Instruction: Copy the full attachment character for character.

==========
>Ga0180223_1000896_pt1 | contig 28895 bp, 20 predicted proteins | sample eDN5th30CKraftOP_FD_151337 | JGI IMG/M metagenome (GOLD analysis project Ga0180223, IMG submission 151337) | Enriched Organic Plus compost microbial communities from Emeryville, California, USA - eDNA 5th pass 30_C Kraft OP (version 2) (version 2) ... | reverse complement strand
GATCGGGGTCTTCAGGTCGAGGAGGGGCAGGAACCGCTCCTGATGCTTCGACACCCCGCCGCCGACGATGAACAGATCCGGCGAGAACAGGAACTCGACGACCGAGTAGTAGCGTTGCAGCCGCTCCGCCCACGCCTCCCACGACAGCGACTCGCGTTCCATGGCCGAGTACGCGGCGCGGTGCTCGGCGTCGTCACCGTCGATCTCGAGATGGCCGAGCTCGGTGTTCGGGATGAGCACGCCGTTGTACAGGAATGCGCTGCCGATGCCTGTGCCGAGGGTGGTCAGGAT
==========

>Ga0180223_1000896_pt1 | contig 28895 bp, 20 predicted proteins | sample eDN5th30CKraftOP_FD_151337 | JGI IMG/M metagenome (GOLD analysis project Ga0180223, IMG submission 151337) | Enriched Organic Plus compost microbial communities from Emeryville, California, USA - eDNA 5th pass 30_C Kraft OP (version 2) (version 2) ... | reverse complement strand
GATCGGGGTCTTCAGGTCGAGGAGGGGCAGGAACCGCTCCTGATGCTTCGACACCCCGCCGCCGACGATGAACAGATCCGGCGAGAACAGGAACTCGACGACCGAGTAGTAGCGTTGCAGCCGCTCCGCCCACGCCTCCCACGACAGCGACTCGCGTTCCATGGCCGAGTACGCGGCGCGGTGCTCGGCGTCGTCACCGTCGATCTCGAGATGGCCGAGCTCGGTGTTCGGGATGAGCACGCCGTTGTACAGGAATGCGCTGCCGATGCCTGTGCCGAGGGTGGTCAGGAT